Tango Marathons are usually events from friday night to sunday afternoon with many hours of dancing (but there is usually a few hours of no-music break so everyone can have a chance to sleep).
There are no workshops, no shows or live music. Instead multiple DJs are invited to provide excellent music selections to the dancers.
Marathons are closed events with a guest list that aims to be equal in followers and leaders; some say a quota of up to 4% more leaders works best.
Many marathons aim at internationally travelling dancers of a high level who are coming to dance well, much, and meet their friends.
Often these marathons are “full packages”, where there’s brunch and dinner included in one fee.
Are basically “Marathons” in most ways (closed, pre-registration, leader/follower balance). It’s just a different mind-set, somewhat other people, and….:
Here’s a quote from Melina Sedo:
…Tango events for Milongueros who cherish the “Abrazo” to traditional music. Although some of these events also offer classes and short, improvised demos, the focus is on social dancing. The etiquette of invitation by Mirada & Cabeceo plays an important role as does the respectful interaction of all dancers on the dancefloor. These are traditional Milongas and no place for people who want to show off their newest Sentadas, Montadas and Ganchos. Please stay away, if you don’t like dancing in a close embrace!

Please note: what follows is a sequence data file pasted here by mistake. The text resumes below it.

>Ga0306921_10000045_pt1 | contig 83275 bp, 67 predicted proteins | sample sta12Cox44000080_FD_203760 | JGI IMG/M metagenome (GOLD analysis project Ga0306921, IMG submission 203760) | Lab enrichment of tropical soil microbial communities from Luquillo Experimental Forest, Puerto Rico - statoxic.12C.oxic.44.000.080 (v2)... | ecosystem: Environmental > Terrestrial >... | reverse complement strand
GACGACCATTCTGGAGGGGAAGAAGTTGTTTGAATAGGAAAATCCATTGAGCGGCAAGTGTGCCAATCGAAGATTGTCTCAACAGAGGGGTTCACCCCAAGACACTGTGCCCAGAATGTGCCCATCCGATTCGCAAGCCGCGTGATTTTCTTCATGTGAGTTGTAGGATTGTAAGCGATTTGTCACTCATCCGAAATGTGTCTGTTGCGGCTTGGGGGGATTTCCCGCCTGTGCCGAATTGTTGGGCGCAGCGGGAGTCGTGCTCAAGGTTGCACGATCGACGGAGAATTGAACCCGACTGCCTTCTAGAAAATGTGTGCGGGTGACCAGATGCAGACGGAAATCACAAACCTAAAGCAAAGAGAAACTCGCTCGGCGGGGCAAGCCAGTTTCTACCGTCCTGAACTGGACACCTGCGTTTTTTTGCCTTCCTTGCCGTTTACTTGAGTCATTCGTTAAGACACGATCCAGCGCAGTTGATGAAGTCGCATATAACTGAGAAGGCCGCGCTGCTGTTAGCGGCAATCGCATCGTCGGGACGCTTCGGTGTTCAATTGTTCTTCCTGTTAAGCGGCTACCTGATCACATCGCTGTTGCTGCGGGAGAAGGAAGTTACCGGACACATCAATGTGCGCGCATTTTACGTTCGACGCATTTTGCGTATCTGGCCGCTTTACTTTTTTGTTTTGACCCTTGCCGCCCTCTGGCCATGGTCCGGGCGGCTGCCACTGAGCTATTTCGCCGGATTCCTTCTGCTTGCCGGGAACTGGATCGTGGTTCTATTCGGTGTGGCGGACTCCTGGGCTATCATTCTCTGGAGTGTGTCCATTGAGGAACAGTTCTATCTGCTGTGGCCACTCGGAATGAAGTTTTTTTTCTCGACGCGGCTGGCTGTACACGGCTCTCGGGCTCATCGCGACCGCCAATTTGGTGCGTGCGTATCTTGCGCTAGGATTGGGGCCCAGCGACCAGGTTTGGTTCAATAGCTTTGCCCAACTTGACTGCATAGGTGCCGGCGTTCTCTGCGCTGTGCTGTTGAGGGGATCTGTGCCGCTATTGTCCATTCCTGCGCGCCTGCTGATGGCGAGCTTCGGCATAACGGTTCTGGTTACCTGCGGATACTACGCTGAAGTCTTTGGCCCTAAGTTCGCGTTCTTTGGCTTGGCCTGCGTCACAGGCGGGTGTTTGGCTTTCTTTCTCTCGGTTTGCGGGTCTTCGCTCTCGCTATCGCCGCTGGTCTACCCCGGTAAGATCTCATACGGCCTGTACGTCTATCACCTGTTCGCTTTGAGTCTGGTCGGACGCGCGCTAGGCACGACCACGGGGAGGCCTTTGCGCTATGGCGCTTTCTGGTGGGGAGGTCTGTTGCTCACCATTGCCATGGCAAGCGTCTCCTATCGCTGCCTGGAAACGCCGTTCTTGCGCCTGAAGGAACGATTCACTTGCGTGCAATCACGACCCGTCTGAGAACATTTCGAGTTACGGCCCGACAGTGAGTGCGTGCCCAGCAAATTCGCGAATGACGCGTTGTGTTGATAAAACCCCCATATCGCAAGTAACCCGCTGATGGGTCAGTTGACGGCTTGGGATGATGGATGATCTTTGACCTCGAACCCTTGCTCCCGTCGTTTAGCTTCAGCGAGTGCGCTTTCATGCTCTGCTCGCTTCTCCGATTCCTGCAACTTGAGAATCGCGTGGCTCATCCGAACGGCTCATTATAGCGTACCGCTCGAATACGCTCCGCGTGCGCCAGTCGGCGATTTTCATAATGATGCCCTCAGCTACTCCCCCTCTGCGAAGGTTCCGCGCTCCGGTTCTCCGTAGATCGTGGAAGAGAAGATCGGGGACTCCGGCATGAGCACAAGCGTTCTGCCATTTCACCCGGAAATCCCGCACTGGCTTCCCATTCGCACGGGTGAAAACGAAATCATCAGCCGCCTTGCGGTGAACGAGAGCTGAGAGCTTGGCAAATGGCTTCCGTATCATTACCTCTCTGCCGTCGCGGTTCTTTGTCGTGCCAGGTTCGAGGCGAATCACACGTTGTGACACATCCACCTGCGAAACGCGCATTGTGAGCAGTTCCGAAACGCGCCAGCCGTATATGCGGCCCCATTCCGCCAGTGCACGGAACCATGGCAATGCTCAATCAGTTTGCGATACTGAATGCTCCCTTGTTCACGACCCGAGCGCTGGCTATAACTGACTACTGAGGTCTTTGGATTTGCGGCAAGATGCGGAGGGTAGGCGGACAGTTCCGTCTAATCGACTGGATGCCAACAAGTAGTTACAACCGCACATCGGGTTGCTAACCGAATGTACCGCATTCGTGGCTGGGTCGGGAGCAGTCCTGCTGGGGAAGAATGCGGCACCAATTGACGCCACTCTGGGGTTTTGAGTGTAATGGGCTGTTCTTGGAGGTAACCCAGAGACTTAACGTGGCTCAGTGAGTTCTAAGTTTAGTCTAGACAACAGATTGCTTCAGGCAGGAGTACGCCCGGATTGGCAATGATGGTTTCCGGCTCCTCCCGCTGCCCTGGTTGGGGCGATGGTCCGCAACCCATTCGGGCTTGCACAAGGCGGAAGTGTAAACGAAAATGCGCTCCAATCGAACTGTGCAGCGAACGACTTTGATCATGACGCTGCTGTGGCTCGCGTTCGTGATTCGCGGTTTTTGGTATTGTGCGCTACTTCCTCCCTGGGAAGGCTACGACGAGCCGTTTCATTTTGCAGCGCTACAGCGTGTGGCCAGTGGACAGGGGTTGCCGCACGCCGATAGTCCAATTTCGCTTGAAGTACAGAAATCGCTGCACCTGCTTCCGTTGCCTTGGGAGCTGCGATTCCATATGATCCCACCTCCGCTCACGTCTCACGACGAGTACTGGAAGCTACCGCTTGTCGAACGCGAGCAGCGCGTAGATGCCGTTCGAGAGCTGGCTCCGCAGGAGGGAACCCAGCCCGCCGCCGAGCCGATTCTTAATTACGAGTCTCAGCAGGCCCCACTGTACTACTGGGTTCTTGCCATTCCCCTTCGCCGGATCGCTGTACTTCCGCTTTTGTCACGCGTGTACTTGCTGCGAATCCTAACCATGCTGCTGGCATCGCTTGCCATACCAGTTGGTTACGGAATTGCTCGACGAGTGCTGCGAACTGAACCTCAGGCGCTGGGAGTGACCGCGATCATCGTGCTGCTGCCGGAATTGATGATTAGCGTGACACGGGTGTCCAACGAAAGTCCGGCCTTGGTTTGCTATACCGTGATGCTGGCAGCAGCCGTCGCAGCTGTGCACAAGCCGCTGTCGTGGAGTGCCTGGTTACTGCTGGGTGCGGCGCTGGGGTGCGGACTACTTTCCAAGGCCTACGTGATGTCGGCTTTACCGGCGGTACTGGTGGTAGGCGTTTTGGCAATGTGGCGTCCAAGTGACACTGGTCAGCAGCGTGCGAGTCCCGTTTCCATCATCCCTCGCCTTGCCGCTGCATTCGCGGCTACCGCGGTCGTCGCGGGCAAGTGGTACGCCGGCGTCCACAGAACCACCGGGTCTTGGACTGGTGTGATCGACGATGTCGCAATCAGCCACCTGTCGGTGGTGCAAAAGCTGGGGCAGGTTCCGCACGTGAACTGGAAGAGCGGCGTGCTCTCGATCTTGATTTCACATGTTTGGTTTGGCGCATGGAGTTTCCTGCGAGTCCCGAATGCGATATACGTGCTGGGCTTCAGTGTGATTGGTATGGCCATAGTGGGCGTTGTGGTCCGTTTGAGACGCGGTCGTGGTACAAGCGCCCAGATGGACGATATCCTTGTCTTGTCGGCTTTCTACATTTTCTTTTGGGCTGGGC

The most prominent Milonga Weekend is El Corte’s Chained Salon: basically it’s an event where multiple milongas (i.e. tango dance events with beginning and end, which means often different people, too) are aligned in a way that enables many dancing hours during a weekend; usually many more than regular milongas would offer in a city or region.
Milonga Weekends are open events: there is no required pre-registration, and thus there is no planned gender balance.
In some analogy Buenos Aires could be called a Permanent Milonga Series.
Festivals and Festivalitos
Festivals are usually big events that focus around celebrating tango with live music, shows of multiple maestros – as well as focusing on learning tango in workshops by these maestros. There usually are night-time milongas where the shows and live music take place, and these milongas are more formal and “up dressed” in character.
In recent years many festivals have expanded to also have afternoon tango cafés, as well as “afterparties” to accomodate those who are coming more for the dancing and less for the maestros. In general these cafés and afterparties are less formal than the “grand milongas”.
Festivalitos are the smaller sisters to the Festivals: usually not as big, not as international, or just not as many maestros.